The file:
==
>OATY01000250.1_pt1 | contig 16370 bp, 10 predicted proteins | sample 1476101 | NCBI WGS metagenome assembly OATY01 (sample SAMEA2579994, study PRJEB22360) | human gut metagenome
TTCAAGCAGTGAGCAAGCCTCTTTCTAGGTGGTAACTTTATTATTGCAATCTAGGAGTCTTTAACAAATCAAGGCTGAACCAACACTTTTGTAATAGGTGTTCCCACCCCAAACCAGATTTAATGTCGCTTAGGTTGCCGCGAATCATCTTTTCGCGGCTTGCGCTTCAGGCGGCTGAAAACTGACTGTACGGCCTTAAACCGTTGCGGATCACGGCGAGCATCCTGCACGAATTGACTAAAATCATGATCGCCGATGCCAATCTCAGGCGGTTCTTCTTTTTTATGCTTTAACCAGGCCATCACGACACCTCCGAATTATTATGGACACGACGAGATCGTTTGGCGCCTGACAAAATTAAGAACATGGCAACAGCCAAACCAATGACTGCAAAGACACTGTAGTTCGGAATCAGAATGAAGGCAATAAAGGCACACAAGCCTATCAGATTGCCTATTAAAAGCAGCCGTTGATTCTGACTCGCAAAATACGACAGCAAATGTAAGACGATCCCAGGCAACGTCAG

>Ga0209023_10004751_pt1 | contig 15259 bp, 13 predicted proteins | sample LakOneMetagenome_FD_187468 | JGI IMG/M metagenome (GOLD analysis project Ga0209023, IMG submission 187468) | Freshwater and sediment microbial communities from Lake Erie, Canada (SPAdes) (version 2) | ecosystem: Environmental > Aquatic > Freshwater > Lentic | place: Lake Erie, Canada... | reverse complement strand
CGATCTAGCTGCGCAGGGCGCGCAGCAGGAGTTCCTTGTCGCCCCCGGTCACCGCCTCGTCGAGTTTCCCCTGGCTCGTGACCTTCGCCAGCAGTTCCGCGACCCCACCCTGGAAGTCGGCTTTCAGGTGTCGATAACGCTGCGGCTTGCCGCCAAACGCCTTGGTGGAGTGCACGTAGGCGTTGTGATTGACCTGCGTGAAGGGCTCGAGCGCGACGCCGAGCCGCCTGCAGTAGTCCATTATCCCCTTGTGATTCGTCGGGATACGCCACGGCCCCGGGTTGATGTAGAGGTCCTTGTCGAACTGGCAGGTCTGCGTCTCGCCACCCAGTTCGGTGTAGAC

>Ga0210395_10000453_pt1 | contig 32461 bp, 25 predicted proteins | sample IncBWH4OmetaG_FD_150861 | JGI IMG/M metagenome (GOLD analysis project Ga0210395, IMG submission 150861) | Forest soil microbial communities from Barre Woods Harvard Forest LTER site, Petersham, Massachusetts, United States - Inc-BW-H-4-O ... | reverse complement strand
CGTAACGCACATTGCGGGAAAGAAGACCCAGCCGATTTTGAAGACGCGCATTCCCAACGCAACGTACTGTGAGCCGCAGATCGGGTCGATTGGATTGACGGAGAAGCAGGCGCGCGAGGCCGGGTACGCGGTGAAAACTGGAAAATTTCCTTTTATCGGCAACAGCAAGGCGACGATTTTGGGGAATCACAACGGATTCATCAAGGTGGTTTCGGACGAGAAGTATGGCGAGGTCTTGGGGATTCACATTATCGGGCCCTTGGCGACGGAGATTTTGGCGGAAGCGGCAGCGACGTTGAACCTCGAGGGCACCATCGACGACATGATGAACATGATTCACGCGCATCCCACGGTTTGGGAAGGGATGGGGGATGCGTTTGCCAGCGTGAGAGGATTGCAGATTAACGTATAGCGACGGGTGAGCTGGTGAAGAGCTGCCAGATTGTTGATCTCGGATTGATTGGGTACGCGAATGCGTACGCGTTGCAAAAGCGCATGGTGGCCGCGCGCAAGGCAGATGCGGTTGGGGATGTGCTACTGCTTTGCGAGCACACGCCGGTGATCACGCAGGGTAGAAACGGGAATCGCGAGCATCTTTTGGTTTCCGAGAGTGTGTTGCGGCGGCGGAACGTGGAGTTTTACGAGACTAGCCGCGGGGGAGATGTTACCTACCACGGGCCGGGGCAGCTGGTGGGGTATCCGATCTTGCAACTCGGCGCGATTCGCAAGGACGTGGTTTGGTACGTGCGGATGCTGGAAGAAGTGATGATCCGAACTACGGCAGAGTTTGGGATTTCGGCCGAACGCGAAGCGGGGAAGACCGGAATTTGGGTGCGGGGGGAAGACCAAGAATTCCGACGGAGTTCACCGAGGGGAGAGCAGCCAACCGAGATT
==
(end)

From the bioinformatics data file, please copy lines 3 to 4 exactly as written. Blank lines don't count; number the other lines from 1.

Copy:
>Ga0209023_10004751_pt1 | contig 15259 bp, 13 predicted proteins | sample LakOneMetagenome_FD_187468 | JGI IMG/M metagenome (GOLD analysis project Ga0209023, IMG submission 187468) | Freshwater and sediment microbial communities from Lake Erie, Canada (SPAdes) (version 2) | ecosystem: Environmental > Aquatic > Freshwater > Lentic | place: Lake Erie, Canada... | reverse complement strand
CGATCTAGCTGCGCAGGGCGCGCAGCAGGAGTTCCTTGTCGCCCCCGGTCACCGCCTCGTCGAGTTTCCCCTGGCTCGTGACCTTCGCCAGCAGTTCCGCGACCCCACCCTGGAAGTCGGCTTTCAGGTGTCGATAACGCTGCGGCTTGCCGCCAAACGCCTTGGTGGAGTGCACGTAGGCGTTGTGATTGACCTGCGTGAAGGGCTCGAGCGCGACGCCGAGCCGCCTGCAGTAGTCCATTATCCCCTTGTGATTCGTCGGGATACGCCACGGCCCCGGGTTGATGTAGAGGTCCTTGTCGAACTGGCAGGTCTGCGTCTCGCCACCCAGTTCGGTGTAGAC